It may also be helpful to an analysis of the issue before us to state briefly some related or tangential matters that need not be considered. This case does not involve the integrity of the grand jury or the status of sixth amendment rights during the grand jury proceedings.*fn2 It is undisputed that the sixth amendment right to counsel does not attach at the grand jury stage. Nor is the attorney client privilege at stake.*fn3 Our focus is upon a narrow issue in the spectrum of the attorney-client relationship and the administration of justice under an adversary system of law: did the district court act unreasonably in failing to require of the Government, before enforcing a subpoena served upon counsel to testify before a grand jury investigating his client, a preliminary showing of the relevance of and need for the attorney's testimony and records?
A cornerstone of our adversary system of criminal justice is the right of an accused to have counsel represent him. The Colonists considered the right to the assistance of counsel in criminal cases to be fundamental even before the adoption of the federal Constitution and the Bill of Rights. See Powell v. Alabama, 287 U.S. 45, 61-64, 77 L. Ed. 158, 53 S. Ct. 55 (1932). The sixth amendment, which incorporated this view of the role of counsel by providing that in all prosecutions the accused shall enjoy the right to have the assistance of counsel for his defense, gave the principle constitutional dimensions. "[T]he right . . . is of such a character that it cannot be denied without violating those 'fundamental principles of liberty and justice which lie at the basis of all our civil and political institutions.'" Id. at 67 (quoting Hebert v. Louisiana, 272 U.S. 312, 316, 71 L. Ed. 270, 47 S. Ct. 103 (1926)).
The Supreme Court in more recent years has observed that the plain wording of the sixth amendment guarantee encompasses counsel's assistance whenever necessary to assure a meaningful defense. United States v. Wade, 388 U.S. 218, 225, 18 L. Ed. 2d 1149, 87 S. Ct. 1926 (1966). It therefore follows that in assuring a meaningful defense, and in the preparatory stages long before trial,*fn4 an accused has the fundamental right to be represented by counsel "of his own choice." Powell v. Alabama, 287 U.S. at 53; see also United States v. Curcio, 694 F.2d 14, 22-23 (2d Cir. 1982); United States v. Flanagan, 679 F.2d 1072, 1075 (3d Cir. 1982), rev'd on other grounds, 465 U.S. 259, 104 S. Ct. 1051, 79 L. Ed. 2d 288 (1984).
Of course, this right is not absolute. For example, it has been pointed out that the "protection [provided by the right] goes no further than preventing arbitrary dismissal of the chosen attorney." Id. at 1075.*fn5 Moreover, it is clear that the sixth amendment right to counsel does not attach at the grand jury stage. See Brewer v. Williams, 430 U.S. 387, 51 L. Ed. 2d 424, 97 S. Ct. 1232 (1977); Kirby v. Illinois, 406 U.S. 682, 32 L. Ed. 2d 411, 92 S. Ct. 1877 (1972); United States v. Vasquez, 675 F.2d 16 (2d Cir. 1982) (per curiam). In the instant case, however, we are not concerned with sixth amendment rights as they apply, or do not apply, during the grand jury investigation. Rather, the facts of this case are more accurately seen as impinging on Client's right to have counsel of his choosing in the event an indictment is returned against him -- a point at which the sixth amendment unquestionably becomes applicable. That is, this is not a case where a grand jury witness seeks to have the assistance of counsel, or have counsel appointed for him, while appearing before the grand jury. Instead, Client is seeking to preserve his right to have counsel of his own choosing in the event he is indicted. If the right is not protected now, once the right does attach it will already have been rendered meaningless. This circuit has stated that "the right to obtain the assistance of counsel at all crucial stages is essential if both the symbol and reality of a fair trial are to be preserved." United States v. Mohabir, 624 F.2d 1140, 1149 (2d Cir. 1980). Even though a trial has not yet begun, where the attorney's client is the target of a grand jury investigation, a sense of fairness and realism requires that a reasonable effort be made in the interim not to disrupt an ongoing attorney-client relationship.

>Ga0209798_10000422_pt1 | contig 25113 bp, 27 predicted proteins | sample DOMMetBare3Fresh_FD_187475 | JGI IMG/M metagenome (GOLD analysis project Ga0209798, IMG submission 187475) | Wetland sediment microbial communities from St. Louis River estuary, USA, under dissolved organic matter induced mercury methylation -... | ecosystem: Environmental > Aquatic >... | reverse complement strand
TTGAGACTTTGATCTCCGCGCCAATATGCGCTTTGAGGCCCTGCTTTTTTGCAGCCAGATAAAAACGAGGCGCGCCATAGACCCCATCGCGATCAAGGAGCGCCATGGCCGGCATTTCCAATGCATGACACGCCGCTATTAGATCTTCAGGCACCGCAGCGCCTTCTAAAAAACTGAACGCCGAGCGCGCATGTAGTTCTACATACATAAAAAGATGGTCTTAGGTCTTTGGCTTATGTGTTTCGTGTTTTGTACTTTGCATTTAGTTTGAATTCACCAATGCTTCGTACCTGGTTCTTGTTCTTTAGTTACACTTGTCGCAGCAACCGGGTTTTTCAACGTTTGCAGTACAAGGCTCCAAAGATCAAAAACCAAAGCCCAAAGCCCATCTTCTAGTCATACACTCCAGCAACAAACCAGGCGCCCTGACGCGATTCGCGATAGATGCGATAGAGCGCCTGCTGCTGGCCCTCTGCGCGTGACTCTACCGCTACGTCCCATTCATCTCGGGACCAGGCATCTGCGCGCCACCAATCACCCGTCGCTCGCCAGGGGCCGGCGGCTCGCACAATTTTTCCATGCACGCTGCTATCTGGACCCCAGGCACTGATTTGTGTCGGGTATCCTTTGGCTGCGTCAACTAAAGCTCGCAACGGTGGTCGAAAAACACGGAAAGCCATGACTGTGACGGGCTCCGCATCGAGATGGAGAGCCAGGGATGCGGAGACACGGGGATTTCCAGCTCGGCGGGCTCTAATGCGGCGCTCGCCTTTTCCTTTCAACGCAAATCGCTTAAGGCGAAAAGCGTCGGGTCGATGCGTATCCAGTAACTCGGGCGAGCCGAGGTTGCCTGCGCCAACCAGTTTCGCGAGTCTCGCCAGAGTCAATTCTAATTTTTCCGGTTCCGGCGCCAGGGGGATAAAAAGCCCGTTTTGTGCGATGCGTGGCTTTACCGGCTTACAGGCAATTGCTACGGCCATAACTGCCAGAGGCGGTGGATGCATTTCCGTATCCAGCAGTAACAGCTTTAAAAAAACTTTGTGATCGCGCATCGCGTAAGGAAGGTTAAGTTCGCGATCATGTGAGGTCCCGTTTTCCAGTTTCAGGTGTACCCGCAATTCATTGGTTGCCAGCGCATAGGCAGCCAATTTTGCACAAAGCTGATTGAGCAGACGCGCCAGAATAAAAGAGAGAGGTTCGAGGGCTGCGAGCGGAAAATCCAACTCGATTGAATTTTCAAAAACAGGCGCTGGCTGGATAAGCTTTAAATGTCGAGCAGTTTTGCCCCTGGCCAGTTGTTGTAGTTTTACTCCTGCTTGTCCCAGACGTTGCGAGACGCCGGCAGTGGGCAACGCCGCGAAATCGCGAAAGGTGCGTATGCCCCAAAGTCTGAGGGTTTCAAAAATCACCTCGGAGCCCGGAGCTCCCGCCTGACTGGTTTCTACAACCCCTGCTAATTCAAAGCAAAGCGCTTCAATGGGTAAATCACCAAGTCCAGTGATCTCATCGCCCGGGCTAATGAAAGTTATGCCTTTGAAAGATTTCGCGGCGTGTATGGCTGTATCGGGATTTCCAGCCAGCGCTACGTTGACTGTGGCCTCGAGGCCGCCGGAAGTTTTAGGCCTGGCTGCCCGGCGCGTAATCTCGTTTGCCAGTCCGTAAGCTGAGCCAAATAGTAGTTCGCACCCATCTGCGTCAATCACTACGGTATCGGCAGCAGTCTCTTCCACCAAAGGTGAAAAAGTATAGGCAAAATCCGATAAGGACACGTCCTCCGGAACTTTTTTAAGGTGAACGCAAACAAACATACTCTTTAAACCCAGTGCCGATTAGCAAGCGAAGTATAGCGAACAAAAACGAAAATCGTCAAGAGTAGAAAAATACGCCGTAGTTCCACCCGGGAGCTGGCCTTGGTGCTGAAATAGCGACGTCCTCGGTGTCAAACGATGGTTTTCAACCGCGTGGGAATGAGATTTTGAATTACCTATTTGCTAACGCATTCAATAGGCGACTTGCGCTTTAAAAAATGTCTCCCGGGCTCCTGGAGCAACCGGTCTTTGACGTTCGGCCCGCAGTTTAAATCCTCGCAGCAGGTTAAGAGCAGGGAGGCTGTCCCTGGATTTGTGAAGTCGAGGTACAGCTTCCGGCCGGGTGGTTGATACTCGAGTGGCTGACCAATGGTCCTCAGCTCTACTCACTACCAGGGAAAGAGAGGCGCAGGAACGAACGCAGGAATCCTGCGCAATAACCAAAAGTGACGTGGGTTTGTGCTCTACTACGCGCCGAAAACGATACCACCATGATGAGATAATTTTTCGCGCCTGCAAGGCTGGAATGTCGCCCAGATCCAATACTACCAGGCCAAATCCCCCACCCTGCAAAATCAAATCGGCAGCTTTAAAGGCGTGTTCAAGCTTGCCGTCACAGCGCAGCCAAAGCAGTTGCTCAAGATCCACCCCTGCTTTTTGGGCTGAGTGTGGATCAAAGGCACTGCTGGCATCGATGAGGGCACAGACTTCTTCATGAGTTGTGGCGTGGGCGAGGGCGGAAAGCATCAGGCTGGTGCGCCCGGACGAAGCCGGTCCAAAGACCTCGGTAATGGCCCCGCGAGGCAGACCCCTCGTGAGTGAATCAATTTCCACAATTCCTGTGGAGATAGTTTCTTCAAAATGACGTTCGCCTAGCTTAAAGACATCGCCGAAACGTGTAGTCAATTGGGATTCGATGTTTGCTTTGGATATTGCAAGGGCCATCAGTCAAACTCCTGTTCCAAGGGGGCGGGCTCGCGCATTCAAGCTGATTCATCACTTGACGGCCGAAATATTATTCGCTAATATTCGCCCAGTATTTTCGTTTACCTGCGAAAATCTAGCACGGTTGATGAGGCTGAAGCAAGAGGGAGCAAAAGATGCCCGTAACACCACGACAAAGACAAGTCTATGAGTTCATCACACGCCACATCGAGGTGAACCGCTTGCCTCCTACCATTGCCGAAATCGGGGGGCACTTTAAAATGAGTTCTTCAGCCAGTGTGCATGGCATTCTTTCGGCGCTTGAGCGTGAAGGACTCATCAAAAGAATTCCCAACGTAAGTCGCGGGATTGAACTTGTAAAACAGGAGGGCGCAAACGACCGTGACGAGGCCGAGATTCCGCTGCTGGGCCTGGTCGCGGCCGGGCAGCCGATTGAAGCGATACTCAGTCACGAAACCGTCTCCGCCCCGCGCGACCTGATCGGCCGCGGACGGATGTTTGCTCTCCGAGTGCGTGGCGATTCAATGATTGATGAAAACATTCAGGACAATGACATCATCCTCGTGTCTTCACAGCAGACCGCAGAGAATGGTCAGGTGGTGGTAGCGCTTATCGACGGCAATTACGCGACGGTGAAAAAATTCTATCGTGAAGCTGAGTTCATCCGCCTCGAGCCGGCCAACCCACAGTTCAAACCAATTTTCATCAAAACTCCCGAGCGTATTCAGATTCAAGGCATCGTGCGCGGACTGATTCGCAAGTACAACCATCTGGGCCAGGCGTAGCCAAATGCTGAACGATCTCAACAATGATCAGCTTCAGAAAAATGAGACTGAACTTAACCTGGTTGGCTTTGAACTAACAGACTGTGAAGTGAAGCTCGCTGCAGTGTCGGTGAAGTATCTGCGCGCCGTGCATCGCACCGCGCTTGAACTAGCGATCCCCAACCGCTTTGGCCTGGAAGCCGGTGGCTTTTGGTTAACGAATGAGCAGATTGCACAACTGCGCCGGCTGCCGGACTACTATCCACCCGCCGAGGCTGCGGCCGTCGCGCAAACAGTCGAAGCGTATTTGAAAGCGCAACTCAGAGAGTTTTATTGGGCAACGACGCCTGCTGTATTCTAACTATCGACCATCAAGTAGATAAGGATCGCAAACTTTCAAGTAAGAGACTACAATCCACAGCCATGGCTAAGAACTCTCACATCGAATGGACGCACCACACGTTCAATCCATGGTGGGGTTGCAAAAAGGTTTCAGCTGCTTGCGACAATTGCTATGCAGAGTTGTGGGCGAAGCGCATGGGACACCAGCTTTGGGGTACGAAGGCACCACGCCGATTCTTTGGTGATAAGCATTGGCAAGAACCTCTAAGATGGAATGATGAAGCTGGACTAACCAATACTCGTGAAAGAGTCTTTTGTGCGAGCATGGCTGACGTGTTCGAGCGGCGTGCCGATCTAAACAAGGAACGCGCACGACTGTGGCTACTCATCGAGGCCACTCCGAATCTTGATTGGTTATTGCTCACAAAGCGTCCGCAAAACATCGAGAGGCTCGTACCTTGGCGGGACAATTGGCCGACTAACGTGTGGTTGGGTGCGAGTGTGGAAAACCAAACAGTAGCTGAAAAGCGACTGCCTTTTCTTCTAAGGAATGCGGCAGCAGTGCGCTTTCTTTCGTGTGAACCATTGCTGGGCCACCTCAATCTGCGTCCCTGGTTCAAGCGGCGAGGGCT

It is against this background that the Government has chosen to issue a subpoena to a criminal defense lawyer who has represented his client for almost two decades. The issuance of such subpoena is troubling for the Model Code of professional Responsibility states that:If, after undertaking employment in contemplated or pending litigation, a lawyer learns or it is obvious that he or a lawyer in his firm may be called as a witness other than on behalf of his client, he may continue the representation until it is apparent that his testimony is or may be prejudicial to his client.
Model Code of Professional Responsibility DR 5-102(B) (1979). Thus, by calling an attorney as a witness against his client, the Government is surely setting the stage for the attorney's ultimate disqualification. The Fourth Circuit has recognized this in a case involving similar circumstances:When a subpoena is issued against an attorney in an ongoing attorney-client relationship, the attorney may well be placed in the position of becoming a witness against his client or risking contempt. In either case, there is a strong possibility that a wedge will be driven between the attorney and the client and the relationship will be destroyed. In re Special Grand Jury No. 81-1 (Leon Harvey), 676 F.2d 1005, 1009 (4th Cir.), vacated and withdrawn when grand jury indicted target and he became fugitive, 697 F.2d 112 (4th Cir. 1982) (en banc) (footnote omitted).*fn6